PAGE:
No, Fideau, you were not forgotten. But there’s a lesson here, and its one I learned long ago in my first Joe Burgess book, Playing God. In my early drafts, I opened the book with a rookie cop on patrol on an icy February night finding a body in a parked car. I realized, through feedback from my beta readers, that by opening the book with Remy Aucoin instead of Burgess, I gave readers the impression that the book was going to be about Remi. I had to fix it so the book opened with Burgess.
There are so many things to consider, juggle, and keep track of when plotting and writing a book. If you are more of a pantser, like me, who has sketched out the book in her head but discovers much of the story while writing, it is vitally important to keep notes as you write and as you edit, so your timeline and your cast of characters and what you’ve revealed about them, makes sense. And so you don’t forget the dog.
Oh dear, I better check the dragon closet and see if any of them feel languished. Looking forward to reading #8.
Ahh haa! Thank you Kate! 3 years ago, I was furiously pantsing an attempt at a cozy; my first and frustratingly, my last. When the pandemic hit, onto the shelf it went; tangled, messy, and abandoned. No great loss I thought. It wasn’t working. It was adrift and rudderless. Yet, a loose thread, a tendril as it were, kept tickling my brain. This blog post, your revelation, thwacked me upside my head. I had opened with the victim, not with the main character! Thank you! THANK YOU! Gotta go. An untangling awaits! Was it an accident, or a cleverly disguised murder?
Ah, the disappearing dog. I am having the same issue, except it’s a child I keep sending to his grandmother so his mom can move about freely and detect. Hard to do with a 3 year old, LOL. I just brought him back and now it’s trouble ahead.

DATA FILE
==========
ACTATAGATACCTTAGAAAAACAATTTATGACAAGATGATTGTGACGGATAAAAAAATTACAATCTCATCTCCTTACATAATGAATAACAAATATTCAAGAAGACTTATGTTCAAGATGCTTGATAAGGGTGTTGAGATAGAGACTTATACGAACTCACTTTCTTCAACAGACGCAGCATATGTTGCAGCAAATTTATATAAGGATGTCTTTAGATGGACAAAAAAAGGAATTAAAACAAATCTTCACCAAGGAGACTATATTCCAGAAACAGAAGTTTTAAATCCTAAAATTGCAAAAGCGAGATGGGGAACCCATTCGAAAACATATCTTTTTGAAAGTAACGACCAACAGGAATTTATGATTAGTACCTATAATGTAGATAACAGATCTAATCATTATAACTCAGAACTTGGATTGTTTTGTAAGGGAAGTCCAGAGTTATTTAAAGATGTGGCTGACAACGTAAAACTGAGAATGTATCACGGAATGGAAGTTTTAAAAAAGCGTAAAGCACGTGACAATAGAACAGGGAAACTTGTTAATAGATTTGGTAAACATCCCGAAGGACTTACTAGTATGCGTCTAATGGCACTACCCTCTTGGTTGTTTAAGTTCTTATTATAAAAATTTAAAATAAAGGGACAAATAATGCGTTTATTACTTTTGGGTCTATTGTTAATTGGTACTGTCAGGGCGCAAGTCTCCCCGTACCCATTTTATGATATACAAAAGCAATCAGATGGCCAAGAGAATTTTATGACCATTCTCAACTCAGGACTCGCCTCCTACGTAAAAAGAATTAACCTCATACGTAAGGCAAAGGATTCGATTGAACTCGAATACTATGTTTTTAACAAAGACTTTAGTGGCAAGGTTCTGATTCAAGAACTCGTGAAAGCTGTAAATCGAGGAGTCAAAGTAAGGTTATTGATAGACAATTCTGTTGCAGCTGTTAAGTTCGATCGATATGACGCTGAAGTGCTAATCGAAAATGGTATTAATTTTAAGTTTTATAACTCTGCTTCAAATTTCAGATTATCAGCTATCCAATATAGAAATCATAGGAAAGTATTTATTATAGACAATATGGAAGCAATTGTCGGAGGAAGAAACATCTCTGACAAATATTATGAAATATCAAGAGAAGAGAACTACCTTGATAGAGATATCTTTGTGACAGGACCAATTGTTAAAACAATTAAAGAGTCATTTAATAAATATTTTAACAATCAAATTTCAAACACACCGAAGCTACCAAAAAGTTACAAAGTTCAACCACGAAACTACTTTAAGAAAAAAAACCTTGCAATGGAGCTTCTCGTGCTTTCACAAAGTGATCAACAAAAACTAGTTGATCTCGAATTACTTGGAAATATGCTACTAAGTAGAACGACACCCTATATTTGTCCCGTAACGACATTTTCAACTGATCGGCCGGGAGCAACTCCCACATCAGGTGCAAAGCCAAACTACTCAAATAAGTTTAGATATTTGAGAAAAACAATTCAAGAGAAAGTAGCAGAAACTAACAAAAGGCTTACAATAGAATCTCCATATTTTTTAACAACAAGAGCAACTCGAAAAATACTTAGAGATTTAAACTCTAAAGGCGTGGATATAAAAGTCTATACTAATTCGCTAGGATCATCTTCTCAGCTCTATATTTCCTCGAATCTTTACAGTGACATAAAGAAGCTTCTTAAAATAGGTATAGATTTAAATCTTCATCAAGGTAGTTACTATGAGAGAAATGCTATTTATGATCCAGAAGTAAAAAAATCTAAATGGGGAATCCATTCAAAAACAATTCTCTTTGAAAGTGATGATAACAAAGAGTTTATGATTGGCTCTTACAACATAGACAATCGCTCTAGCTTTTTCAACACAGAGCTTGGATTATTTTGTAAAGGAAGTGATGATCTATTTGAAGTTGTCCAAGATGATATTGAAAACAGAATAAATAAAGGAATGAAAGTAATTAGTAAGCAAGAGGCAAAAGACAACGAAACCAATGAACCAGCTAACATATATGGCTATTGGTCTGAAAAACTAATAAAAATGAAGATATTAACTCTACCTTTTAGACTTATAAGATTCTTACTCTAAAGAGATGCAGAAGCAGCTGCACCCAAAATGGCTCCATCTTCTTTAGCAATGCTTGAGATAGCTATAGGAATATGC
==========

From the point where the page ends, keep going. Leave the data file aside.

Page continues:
Hey, Kate, I so get what you’re saying. I have dogs in two of my books. And you know you’re just going along with the story and all of a sudden it’s WAIT! Where’s the dog? What’s he doing now? Who’s looking after him? LOL Glad you found a way to reinstate Fideau. What a great name, too. 🙂 I’ll share.
My mum named her cat, who now resides with us, Minnou. One of my favorite book titles is NO MORE DEAD DOGS!
HAHAHA, Kate. Great post about juggling all the threads. Crafting a mystery is, I think, much harder than crafting literary fiction. At the end, the satisfied reader has to say, “Of course! I should have seen that coming, but I didn’t!” That’s the art and the effort. I read parts aloud to my husband as I create complicated moments and he always asks, “Well, what about that thing a while back? Where’d it go?” And DOGS. So pleased you now stuck with one. My first agent (who did nothing for me as she was writing and marketing her own mysteries and we clients had no idea: story for another time …) said that I “could not kill the dog.” I have put Pock through some rough stuff, though, and that seems to be OK. If the narrator or sleuth gets roughed up and survives to be in the next book, the dog (who is now a bonified character) can get some of that same character in trouble treatment. Loved your post. Thanks!
I have a dog popping into book 2 of Olivia Lively. This is advice I will remember! Thank you.